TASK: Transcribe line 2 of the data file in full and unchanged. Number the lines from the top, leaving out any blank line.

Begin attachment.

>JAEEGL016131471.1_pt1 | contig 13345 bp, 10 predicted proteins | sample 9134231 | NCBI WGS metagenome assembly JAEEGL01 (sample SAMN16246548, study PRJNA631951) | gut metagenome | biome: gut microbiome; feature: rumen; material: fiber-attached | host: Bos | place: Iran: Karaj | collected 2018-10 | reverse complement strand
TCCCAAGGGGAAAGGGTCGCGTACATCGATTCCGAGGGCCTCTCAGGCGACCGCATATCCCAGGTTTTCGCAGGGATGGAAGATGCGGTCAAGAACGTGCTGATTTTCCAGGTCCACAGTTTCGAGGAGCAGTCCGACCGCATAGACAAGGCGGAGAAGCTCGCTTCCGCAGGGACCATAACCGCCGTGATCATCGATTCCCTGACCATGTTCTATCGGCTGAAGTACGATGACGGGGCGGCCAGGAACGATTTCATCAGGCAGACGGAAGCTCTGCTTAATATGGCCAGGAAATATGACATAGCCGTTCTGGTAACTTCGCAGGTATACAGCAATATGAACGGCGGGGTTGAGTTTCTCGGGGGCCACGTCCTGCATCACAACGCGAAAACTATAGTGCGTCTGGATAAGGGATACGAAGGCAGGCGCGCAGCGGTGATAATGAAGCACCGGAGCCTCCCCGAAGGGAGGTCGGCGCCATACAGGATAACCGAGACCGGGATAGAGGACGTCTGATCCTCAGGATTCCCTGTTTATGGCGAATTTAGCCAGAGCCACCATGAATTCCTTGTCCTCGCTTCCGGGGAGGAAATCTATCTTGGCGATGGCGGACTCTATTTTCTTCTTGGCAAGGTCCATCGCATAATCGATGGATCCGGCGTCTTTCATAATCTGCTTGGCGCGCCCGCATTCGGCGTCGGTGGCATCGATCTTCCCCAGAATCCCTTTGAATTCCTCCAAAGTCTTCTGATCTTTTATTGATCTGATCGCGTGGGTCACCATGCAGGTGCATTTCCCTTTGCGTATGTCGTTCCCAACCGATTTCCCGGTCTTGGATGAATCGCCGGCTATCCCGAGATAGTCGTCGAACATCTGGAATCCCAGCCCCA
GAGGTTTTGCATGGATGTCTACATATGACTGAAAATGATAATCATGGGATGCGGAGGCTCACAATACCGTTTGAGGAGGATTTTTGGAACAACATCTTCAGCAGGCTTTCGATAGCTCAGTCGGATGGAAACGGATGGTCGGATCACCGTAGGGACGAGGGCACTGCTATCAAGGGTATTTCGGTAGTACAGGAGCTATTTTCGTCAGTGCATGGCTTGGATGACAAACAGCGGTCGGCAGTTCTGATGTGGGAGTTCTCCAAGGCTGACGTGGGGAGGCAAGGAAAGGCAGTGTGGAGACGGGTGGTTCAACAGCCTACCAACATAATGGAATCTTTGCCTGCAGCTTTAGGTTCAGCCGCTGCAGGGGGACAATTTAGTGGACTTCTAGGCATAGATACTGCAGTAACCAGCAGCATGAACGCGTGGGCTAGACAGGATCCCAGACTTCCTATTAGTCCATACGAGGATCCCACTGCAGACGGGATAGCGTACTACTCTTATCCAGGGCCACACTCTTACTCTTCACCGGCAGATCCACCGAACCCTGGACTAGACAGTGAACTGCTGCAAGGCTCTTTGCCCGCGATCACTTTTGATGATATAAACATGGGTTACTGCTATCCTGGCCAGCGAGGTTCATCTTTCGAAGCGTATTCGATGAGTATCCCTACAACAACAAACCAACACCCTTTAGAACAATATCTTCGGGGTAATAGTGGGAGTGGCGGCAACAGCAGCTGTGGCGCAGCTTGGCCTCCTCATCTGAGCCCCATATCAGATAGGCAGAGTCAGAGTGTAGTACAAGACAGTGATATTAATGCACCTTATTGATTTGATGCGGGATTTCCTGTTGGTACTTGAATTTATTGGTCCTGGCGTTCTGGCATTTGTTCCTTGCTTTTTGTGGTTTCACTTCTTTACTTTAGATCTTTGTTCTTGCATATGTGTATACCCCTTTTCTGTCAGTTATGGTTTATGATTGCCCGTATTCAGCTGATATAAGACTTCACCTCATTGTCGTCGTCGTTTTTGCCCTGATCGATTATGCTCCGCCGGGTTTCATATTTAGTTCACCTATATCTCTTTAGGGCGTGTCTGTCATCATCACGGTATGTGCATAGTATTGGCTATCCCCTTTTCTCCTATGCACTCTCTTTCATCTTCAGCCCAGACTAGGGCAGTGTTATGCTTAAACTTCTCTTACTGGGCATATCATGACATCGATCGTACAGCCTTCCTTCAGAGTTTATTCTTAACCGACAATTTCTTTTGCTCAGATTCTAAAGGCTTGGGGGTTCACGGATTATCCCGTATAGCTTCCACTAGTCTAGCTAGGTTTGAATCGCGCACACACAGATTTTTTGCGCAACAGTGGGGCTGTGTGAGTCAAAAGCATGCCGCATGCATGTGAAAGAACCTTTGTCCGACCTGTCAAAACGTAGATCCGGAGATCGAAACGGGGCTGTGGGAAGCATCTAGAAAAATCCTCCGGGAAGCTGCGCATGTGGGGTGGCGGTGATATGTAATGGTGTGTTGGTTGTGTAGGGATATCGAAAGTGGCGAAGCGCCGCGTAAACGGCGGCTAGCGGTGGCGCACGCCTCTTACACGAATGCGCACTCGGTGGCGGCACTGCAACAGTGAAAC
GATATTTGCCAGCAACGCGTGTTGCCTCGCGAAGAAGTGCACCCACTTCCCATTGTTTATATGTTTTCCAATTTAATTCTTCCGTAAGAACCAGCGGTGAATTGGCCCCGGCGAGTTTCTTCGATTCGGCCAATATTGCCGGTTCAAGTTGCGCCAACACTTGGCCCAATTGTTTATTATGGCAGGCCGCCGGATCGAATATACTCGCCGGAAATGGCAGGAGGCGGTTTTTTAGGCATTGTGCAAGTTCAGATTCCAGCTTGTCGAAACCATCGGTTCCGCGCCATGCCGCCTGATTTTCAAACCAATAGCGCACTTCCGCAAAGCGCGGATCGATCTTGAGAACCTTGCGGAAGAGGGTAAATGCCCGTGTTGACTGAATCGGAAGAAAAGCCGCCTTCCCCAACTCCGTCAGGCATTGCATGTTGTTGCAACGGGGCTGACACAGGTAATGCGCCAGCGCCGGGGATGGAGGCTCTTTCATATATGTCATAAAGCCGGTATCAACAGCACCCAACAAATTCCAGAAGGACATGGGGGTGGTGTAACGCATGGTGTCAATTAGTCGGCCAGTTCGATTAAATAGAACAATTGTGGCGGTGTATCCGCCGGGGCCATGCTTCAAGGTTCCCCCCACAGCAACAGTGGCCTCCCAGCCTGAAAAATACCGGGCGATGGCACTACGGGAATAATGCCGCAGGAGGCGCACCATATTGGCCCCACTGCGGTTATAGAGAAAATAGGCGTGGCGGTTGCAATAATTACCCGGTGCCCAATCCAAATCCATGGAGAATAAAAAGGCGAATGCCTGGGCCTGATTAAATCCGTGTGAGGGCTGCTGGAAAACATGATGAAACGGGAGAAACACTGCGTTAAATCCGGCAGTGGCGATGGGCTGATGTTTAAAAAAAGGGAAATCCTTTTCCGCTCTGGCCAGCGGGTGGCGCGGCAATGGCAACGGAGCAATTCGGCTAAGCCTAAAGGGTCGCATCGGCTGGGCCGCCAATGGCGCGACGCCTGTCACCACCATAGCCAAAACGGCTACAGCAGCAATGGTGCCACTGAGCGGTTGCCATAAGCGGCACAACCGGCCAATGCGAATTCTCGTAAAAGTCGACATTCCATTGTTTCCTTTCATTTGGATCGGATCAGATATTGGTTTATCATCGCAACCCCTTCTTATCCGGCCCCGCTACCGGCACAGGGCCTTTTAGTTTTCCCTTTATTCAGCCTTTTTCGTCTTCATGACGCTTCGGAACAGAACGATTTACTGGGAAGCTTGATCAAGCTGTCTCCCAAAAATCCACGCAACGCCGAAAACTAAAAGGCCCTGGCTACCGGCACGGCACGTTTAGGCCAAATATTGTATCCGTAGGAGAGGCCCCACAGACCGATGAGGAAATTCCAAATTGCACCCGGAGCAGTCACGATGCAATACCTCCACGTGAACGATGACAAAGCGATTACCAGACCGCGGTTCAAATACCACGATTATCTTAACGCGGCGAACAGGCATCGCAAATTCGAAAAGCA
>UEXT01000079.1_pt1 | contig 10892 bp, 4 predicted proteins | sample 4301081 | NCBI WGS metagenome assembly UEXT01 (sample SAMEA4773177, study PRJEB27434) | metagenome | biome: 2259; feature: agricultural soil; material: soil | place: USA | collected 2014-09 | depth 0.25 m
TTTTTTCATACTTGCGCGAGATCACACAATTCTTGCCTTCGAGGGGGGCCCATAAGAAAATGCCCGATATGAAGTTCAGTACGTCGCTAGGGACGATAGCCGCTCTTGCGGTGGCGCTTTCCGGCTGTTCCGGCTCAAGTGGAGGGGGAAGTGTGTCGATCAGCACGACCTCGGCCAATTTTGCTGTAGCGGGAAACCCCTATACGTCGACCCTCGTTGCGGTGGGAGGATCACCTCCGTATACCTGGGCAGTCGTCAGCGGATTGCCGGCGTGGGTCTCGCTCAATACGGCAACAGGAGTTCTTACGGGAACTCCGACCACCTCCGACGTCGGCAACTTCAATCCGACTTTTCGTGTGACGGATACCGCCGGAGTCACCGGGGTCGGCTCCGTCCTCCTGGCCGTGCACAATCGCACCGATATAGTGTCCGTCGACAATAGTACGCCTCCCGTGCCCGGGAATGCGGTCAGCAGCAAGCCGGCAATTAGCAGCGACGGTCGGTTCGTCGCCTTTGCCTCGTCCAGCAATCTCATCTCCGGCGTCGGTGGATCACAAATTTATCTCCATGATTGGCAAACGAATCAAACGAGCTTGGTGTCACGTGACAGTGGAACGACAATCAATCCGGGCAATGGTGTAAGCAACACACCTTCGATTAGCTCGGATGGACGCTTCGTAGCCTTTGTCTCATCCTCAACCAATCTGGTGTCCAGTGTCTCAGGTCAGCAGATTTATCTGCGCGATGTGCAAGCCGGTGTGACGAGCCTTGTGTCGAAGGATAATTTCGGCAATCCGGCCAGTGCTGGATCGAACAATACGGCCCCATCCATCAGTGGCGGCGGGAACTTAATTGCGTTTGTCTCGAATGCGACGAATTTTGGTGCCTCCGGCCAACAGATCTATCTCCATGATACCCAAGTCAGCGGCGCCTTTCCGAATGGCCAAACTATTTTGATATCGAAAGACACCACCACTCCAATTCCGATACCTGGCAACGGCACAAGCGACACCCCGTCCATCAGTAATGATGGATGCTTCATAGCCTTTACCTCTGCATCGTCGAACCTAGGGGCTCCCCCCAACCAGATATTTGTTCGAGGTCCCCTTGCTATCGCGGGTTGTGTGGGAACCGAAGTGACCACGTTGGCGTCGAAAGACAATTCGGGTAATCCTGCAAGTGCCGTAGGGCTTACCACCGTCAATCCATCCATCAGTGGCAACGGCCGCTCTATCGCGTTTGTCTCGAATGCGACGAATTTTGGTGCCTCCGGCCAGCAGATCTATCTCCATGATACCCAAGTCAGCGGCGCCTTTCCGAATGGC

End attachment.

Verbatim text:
TCCCAAGGGGAAAGGGTCGCGTACATCGATTCCGAGGGCCTCTCAGGCGACCGCATATCCCAGGTTTTCGCAGGGATGGAAGATGCGGTCAAGAACGTGCTGATTTTCCAGGTCCACAGTTTCGAGGAGCAGTCCGACCGCATAGACAAGGCGGAGAAGCTCGCTTCCGCAGGGACCATAACCGCCGTGATCATCGATTCCCTGACCATGTTCTATCGGCTGAAGTACGATGACGGGGCGGCCAGGAACGATTTCATCAGGCAGACGGAAGCTCTGCTTAATATGGCCAGGAAATATGACATAGCCGTTCTGGTAACTTCGCAGGTATACAGCAATATGAACGGCGGGGTTGAGTTTCTCGGGGGCCACGTCCTGCATCACAACGCGAAAACTATAGTGCGTCTGGATAAGGGATACGAAGGCAGGCGCGCAGCGGTGATAATGAAGCACCGGAGCCTCCCCGAAGGGAGGTCGGCGCCATACAGGATAACCGAGACCGGGATAGAGGACGTCTGATCCTCAGGATTCCCTGTTTATGGCGAATTTAGCCAGAGCCACCATGAATTCCTTGTCCTCGCTTCCGGGGAGGAAATCTATCTTGGCGATGGCGGACTCTATTTTCTTCTTGGCAAGGTCCATCGCATAATCGATGGATCCGGCGTCTTTCATAATCTGCTTGGCGCGCCCGCATTCGGCGTCGGTGGCATCGATCTTCCCCAGAATCCCTTTGAATTCCTCCAAAGTCTTCTGATCTTTTATTGATCTGATCGCGTGGGTCACCATGCAGGTGCATTTCCCTTTGCGTATGTCGTTCCCAACCGATTTCCCGGTCTTGGATGAATCGCCGGCTATCCCGAGATAGTCGTCGAACATCTGGAATCCCAGCCCCA